by Pat Sweet, P.Eng., MBA, CSEP, PMP
[This post is adapted from Episode 15 of the Engineering and Leadership Podcast.]
As engineering managers, we all feel the burden of increasing workloads, growing complexity, and the pressure to perform. For many of us, the response to this added pressure is to work more. We get to work early. We work through lunch. We work late. We skip breaks. We spend our weekends at our keyboards. We try to stay on top of things and get sucked into “whack-a-mole” management – if I can just keep up, we reason, we win the game.
The trouble with this approach, of course, is that you can’t keep up - not in the long run anyway. At some point, you hit terminal velocity, yet the work keeps building, and you start to fall behind.
The solution? Engineering managers must learn to prioritize and focus on what’s most important.
Doing the Right Thing vs. Doing Things Right
If we accept the fact that our to-do list will never really be done, and that there will always be more work to do, then “doing it all” is illogical. The best course of action then, is to make sure you’re always using your time on what’s most important.
Most people believe that being productive is all about being efficient – getting things done as quickly as possible. In my productivity course for engineers, I teach that efficiency is absolutely important, but it takes a back seat to being effective. Where efficiency is about doing things right, effectiveness is about doing the right things – those things that are actually important.
Peter Drucker, the father of modern management once said, “There is nothing so useless as doing efficiently that which should not be done at all.” Prioritization is the act of choosing which tasks and projects are really worth doing.
How to Figure Out What’s Important
Now we know that prioritization is all about choosing and doing what’s important. How do we go about figuring that out?
Importance is determined by how well a given task or project supports your goals. If a project contributes in a significant way to either your goals or your team’s goals, then it’s important. If not, then it’s not important.
Importance is all about whether work moves you forward. All too often we get caught up in the urgency at the expense of the important. We make time for things that need to happen now if they’re to happen at all, regardless of whether they’re actually helping us achieve what we ultimately want to achieve.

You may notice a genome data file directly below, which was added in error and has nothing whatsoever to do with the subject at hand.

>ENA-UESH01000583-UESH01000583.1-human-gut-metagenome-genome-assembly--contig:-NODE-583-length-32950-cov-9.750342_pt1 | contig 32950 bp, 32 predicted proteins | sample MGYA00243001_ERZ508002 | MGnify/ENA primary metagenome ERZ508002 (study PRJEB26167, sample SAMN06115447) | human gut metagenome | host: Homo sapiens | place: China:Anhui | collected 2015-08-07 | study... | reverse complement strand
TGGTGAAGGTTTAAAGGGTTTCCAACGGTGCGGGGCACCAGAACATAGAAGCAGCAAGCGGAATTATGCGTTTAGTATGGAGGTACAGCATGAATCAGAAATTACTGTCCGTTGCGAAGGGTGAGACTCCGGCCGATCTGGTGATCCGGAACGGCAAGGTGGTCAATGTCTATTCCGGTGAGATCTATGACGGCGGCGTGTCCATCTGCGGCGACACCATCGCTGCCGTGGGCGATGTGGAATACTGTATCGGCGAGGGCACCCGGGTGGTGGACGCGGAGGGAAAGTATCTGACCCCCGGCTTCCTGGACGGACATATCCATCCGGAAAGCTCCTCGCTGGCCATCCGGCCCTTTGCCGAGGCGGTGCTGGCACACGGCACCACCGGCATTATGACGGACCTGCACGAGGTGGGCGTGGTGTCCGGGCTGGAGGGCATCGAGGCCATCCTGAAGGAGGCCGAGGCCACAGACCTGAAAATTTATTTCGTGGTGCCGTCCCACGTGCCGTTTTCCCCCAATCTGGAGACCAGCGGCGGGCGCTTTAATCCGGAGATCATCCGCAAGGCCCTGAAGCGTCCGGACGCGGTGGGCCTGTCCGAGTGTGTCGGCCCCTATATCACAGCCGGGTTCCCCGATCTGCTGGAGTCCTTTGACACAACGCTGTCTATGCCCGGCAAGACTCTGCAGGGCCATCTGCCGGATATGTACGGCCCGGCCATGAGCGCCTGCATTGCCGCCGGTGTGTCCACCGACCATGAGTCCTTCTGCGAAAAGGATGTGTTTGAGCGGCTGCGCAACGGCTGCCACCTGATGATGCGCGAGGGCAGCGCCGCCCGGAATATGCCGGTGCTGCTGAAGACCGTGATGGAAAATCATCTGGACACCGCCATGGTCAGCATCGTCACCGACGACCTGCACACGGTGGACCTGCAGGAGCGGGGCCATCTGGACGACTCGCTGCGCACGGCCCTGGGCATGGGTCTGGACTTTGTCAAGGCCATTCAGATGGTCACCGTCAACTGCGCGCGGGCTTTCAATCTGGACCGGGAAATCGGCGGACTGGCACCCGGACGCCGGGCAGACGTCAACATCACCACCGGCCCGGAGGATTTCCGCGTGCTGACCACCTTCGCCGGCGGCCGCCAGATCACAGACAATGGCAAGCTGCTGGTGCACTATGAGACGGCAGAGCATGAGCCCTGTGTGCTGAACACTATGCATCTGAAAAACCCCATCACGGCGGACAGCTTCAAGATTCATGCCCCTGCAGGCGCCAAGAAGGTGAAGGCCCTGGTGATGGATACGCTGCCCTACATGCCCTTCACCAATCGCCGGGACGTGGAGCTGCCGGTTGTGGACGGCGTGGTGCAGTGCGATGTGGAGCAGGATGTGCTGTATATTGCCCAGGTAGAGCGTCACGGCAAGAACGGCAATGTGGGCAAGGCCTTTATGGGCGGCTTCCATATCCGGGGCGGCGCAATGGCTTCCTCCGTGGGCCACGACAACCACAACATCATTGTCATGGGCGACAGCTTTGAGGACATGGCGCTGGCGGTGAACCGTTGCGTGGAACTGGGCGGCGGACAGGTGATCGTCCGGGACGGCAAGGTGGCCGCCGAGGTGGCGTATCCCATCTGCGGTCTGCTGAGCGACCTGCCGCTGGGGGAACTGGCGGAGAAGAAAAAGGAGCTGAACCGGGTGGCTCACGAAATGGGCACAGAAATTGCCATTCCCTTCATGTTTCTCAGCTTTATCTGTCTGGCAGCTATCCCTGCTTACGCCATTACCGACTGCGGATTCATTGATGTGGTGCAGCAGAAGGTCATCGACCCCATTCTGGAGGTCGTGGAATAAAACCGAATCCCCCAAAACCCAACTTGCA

The real crux of prioritization, then, is about understanding your goals in a concrete way, and making sure your work is helping you achieve those goals.
Learning the Art of Prioritization
The first thing you need to do in order to learn to prioritize is to get clear on your goals and the work you have on your plate. List your goals on paper, including deadlines and clear descriptions of what it means to have them be 100% complete. Do the same with your projects and tasks. Next, you can determine how each project supports each goal using a house-of-quality-style assessment.
For most people, many projects support goals, but many others either don’t contribute or actively get in the way. That should tell you a lot about which projects ought to be priorities, and which ones should be delegated, deferred, or deleted from your list.
Once you know which projects are important (those that support goals), you can plot your projects in an Eisenhower Matrix – a quad chart that has importance on one axis and urgency on the other. I prioritize my projects as follows:
Priority 1 – Important and urgent
Priority 2 – Important but not urgent
Priority 3 – Urgent but not important
Priority 4 – Neither urgent nor important
Take some time today to write up your goals and projects lists. Even without doing any kind of in-depth analysis, you can intuitively start to make sense of things just by capturing what all is on your plate. Just understanding the lay of the land can do wonders for productivity and helping you prioritize the right work.
About the Author
Patrick Sweet, P.Eng., MBA, PMP, CSEP is a recognized expert in engineering management, productivity, and leadership. He is also the host of the popular Engineering & Leadership Podcast, a show dedicated to helping engineering managers thrive. Download his free productivity guide “Finding the 6th Day” to learn how to create 8 hours of additional productive time this week.